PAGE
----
The discovery of new or divergent viruses using metagenomics and high-throughput sequencing has become more commonplace. The preparation of a sample is known to have an effect on the representation of virus sequences within the metagenomic dataset yet comparatively little attention has been given to this. Physical enrichment techniques are often applied to samples to increase the number of viral sequences and therefore enhance the probability of detection. With the exception of virus ecology studies, there is a paucity of information available to researchers on the type of sample preparation required for a viral metagenomic study that seeks to identify an aetiological virus in an animal or human diagnostic sample. A review of published virus discovery studies revealed the most commonly used enrichment methods, that were usually quick and simple to implement, namely low-speed centrifugation, filtration, nuclease-treatment (or combinations of these) which have been routinely used but often without justification. These were applied to a simple and well-characterised artificial sample composed of bacterial and human cells, as well as DNA (adenovirus) and RNA viruses (influenza A and human enterovirus), being either non-enveloped capsid or enveloped viruses. The effect of the enrichment method was assessed by both quantitative real-time PCR and metagenomic analysis that incorporated an amplification step. Reductions in the absolute quantities of bacteria and human cells were observed for each method as determined by qPCR, but the relative abundance of viral sequences in the metagenomic dataset remained largely unchanged. A 3-step method of centrifugation, filtration and nuclease-treatment showed the greatest increase in the proportion of viral sequences. This study provides a starting point for the selection of a purification method in future virus discovery studies, and highlights the need for more data to validate the effect of enrichment methods on different sample types, amplification, bioinformatics approaches and sequencing platforms. This study also highlights the potential risks that may attend selection of a virus enrichment method without any consideration for the sample type being investigated.
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http://dx.doi.org/10.1016/j.jviromet.2013.08.035DOI Listing
http://www.ncbi.nlm.nih.gov/pmc/articles/PMC7113663PMC
January 2014

Detection and whole genome sequence analysis of an enterovirus 68 cluster.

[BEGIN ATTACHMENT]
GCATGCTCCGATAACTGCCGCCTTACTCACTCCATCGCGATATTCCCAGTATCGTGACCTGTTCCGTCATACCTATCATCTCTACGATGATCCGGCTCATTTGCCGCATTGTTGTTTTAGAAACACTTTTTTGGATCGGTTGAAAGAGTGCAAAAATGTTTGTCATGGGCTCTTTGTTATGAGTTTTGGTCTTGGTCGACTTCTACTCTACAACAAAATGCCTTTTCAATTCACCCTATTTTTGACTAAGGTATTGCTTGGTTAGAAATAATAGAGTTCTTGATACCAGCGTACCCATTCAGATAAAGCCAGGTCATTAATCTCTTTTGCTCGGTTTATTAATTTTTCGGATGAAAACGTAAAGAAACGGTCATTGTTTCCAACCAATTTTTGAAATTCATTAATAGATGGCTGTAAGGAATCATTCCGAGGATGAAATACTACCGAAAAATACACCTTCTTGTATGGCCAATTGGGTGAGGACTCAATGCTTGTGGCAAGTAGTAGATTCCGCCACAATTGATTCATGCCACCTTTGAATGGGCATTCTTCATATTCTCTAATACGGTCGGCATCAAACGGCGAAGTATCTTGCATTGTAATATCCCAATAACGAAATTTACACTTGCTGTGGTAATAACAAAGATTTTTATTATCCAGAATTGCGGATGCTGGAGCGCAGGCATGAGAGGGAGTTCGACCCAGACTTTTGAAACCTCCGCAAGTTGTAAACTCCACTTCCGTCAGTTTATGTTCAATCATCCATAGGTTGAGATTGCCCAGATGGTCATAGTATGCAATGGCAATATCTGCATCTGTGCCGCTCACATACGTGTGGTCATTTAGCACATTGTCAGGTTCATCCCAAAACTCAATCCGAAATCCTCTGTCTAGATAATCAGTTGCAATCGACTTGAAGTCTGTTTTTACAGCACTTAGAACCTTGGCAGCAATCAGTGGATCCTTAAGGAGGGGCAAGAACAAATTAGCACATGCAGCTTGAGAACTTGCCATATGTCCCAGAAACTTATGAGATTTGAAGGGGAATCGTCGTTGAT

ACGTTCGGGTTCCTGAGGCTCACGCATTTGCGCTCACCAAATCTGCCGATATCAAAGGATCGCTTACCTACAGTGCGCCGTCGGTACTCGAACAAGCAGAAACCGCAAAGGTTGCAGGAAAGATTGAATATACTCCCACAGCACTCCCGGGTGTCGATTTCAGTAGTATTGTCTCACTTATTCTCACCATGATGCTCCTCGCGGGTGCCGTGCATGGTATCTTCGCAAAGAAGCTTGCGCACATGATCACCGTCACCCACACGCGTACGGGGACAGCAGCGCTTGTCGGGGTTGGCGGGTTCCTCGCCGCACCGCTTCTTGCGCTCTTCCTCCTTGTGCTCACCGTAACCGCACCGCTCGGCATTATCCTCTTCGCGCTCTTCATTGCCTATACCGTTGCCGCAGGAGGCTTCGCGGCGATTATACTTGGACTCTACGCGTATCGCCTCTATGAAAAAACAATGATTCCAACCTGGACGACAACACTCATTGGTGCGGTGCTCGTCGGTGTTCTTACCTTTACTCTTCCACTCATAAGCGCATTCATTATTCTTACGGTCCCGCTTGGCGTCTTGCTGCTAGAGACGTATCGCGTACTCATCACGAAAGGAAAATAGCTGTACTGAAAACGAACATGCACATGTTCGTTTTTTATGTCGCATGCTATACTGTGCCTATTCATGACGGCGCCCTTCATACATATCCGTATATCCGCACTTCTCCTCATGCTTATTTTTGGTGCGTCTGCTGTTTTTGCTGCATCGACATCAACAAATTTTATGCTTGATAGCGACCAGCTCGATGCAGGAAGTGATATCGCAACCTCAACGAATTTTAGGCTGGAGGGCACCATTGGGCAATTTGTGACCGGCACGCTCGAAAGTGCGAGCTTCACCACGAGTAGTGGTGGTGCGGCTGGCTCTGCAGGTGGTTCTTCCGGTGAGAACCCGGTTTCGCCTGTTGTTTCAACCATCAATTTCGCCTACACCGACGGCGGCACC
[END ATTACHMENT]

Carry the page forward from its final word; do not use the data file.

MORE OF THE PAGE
Virol J 2013 Apr 2;10:103. Epub 2013 Apr 2.

Institute of Environmental Science and Research Limited, National Centre for Biosecurity and Infectious Disease, 66 Ward Street, Wallaceville, Upper Hutt 5018, New Zealand.

Background: Enteroviruses are a common cause of human disease and are associated with a wide range of clinical manifestations. Enterovirus 68 is rarely detected yet was reported in many countries in 2010. Here enterovirus 68 was identified for the first time in New Zealand in 2010 and was detected in a further fourteen specimens over a six month period.

Objectives: To genetically characterise enterovirus 68 specimens identified in New Zealand in 2010.

Study Design: The genome sequence of a New Zealand representative enterovirus 68 isolate was obtained. Ten clinical specimens were analysed by sequencing the VP1 region of the enterovirus 68 genome.

Results: Based on sequence analysis of the VP1 region and the full genome of one representative isolate, the New Zealand enterovirus 68 isolates clustered with contemporary enterovirus 68 viruses and do not show any clear distinguishing genetic diversity when compared to other strains. All fifteen specimens showed high similarity with enterovirus 68 by VP1 sequencing. The majority of New Zealand patients suffered from bronchiolitis, were less than two years of age and were of Pacific Island or Maori descent.

Conclusions: We document the rare occurrence of an enterovirus 68 cluster in New Zealand in 2010. These viruses shared similarity with other clusters of enterovirus 68 that occurred globally in 2010. A greater awareness in enterovirus 68 infection may help detect this virus with increased frequency and enable us to better understand the role this strain plays in disease and the reasons behind this global emergence in 2010.
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http://dx.doi.org/10.1186/1743-422X-10-103DOI Listing
http://www.ncbi.nlm.nih.gov/pmc/articles/PMC3621541PMC
April 2013